The transformation of 1980s synth pop from a frequently mocked fad into a respectable modern genre has been glorious to behold. With her fourth album, Cage Tropical, Frankie Rose adds her own distinctive voice to the fray, even as she forges new ground.
In the four years since Rose released Herein Wild, the singer/songwriter moved from Brooklyn to Los Angeles, experienced a crisis of musical faith, worked on a catering truck and ended up back in Brooklyn with a batch of new songs and a determination to turn her misery into something positive. The result is 10 thrilling tracks that teeter in that liminal place between ecstasy and heartbreak, usually within the same song.
Several of these compositions directly point to Rose’s dark period in Los Angeles; “a wheel of wasting my life here” marks the chorus of opening song “Love In Rockets,” which could also be a reference to one of her musical forebears. The album’s title track turns the enviable So Cal climate into a kind of prison (“special kind of hell on a sunny day”). A line like “trouble follows you / if you run / no matter where you run” (from “Trouble”) puts her situation into stark perspective, while the title of instrumental track “Epic Slack” says much without using any words.
“Art Bell” name checks the long-time host of the paranormal-themed radio show “Coast to Coast AM,” someone in whom Rose found solace during her months of self-doubt and insomnia. It’s both creepy and catchy, like an updated version of Blondie’s “Fade Away and Radiate.”
Blondie and the aforementioned Love and Rockets aren’t the only influences on Cage Tropical. The sci-fi flavored “Dyson Sphere” opens with a guitar melody that’s more than a little reminiscent of Flock of Seagulls’ “Nightmares,” while the eerie stillness of Shriekback’s “The Big Hush” is reflected in the somber tones of “Dancing Down the Hall.” “Decontrol” even comes across like the sibling to Nik Kershaw’s “Know How.”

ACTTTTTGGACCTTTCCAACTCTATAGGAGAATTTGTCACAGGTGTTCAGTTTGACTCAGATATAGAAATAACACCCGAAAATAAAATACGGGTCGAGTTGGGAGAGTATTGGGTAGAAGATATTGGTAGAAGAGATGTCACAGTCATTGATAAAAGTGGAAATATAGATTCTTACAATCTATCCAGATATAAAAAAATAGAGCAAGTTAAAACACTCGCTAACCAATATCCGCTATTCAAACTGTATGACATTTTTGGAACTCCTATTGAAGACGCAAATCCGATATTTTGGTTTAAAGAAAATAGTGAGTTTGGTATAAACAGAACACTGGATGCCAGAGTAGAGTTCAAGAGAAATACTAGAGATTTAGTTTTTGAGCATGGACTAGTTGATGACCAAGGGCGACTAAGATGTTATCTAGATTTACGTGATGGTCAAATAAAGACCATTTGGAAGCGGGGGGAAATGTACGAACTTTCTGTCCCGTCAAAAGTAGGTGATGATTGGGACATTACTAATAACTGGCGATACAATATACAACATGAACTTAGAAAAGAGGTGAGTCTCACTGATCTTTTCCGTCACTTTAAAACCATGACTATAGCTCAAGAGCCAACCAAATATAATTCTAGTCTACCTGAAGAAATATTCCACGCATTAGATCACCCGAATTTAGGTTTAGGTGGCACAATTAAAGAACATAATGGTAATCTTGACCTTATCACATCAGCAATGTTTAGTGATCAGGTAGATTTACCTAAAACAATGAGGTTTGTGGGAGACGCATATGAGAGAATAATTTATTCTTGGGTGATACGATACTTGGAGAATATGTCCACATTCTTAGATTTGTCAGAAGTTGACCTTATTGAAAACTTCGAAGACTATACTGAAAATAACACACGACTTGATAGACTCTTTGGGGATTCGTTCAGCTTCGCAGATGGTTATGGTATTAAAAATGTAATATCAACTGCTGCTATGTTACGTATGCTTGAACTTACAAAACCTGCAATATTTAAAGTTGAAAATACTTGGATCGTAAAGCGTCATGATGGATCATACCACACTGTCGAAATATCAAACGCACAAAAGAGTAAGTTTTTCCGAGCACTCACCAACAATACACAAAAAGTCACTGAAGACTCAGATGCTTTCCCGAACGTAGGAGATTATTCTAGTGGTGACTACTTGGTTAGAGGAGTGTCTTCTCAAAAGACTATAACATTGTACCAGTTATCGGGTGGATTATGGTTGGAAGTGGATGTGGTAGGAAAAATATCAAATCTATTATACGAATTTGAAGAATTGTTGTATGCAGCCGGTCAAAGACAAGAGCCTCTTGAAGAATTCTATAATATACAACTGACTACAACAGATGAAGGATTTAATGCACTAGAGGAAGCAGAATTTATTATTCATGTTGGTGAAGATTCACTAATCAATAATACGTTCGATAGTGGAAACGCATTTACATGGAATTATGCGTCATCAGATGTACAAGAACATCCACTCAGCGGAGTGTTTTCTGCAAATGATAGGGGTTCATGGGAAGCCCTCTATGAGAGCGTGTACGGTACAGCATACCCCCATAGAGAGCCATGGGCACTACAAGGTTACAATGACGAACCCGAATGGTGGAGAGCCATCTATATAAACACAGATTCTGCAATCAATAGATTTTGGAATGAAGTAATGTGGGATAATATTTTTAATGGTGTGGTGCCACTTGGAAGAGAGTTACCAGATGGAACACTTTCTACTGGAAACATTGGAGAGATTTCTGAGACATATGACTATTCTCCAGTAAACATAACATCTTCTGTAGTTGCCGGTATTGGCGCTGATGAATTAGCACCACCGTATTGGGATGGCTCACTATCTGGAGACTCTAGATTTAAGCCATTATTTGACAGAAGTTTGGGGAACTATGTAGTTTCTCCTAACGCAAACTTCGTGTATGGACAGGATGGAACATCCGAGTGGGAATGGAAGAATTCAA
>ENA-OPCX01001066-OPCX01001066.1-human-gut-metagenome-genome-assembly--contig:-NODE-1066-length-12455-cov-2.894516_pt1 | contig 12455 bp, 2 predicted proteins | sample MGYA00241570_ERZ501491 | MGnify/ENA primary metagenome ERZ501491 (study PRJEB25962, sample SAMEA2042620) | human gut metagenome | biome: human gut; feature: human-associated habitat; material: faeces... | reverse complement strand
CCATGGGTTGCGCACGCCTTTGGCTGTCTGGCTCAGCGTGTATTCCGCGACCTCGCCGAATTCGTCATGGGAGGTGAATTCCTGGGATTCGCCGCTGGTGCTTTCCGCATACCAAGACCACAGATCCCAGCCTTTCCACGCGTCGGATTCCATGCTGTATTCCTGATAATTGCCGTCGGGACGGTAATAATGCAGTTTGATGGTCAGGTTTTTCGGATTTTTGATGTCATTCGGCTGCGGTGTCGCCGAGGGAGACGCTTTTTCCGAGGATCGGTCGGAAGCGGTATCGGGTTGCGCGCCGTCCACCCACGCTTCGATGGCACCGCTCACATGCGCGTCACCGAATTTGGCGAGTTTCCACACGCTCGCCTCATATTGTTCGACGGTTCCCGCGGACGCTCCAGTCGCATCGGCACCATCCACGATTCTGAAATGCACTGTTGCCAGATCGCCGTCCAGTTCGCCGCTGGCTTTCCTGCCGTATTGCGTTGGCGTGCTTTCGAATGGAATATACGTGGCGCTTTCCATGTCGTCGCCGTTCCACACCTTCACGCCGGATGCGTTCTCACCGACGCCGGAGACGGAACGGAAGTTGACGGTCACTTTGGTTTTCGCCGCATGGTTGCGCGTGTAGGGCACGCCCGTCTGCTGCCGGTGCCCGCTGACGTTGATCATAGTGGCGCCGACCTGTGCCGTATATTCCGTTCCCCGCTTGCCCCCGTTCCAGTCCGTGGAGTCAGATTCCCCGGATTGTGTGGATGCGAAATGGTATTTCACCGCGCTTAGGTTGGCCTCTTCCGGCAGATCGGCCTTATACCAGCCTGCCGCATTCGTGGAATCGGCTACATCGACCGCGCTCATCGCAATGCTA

Yet beyond the syncopated drumming, Robert Smith-style guitar, bass chorus pedals and the interplay between piano and retro synth sounds, there is Frankie Rose’s astonishing voice, a surprising synthesis of Cocteau Twins’ Liz Fraser and The Sundays’ Harriet Wheeler. Multi-tracked vocals and harmonies make magic out of Rose’s particular tone; her voice whispers like fog one moment and peals like church bells the next.
Nowhere is this more apparent than on “Red Museum,” an otherworldly tune that evokes the spooky beauty of Kate Bush through its jangling guitars and minor chord melodies. The chorus is breathtaking, like a thunderstorm on a brilliant summer day. It’s so joyous that lyrics like “Everything you know is a lie / and the love you have will die” slide down smoothly, accompanied by so many spoonfuls of sugar.
What role does nostalgia play in the enjoyment of Cage Tropical? Is there a way to differentiate between the fresh voice of Frankie Rose and my admitted obsession with the music of my formative years? Ultimately, it doesn’t matter if the music brings this much joy. And it does.
Cage Tropical was released by Slumberland Records/Grey Market on August 11, 2017.
Less Lee Moore (@popshifter) is the Editor in Chief of Popshifter, which she founded in 2007. She also writes for Rue Morgue, Everything Is Scary, Biff Bam Pop and Modern Horrors.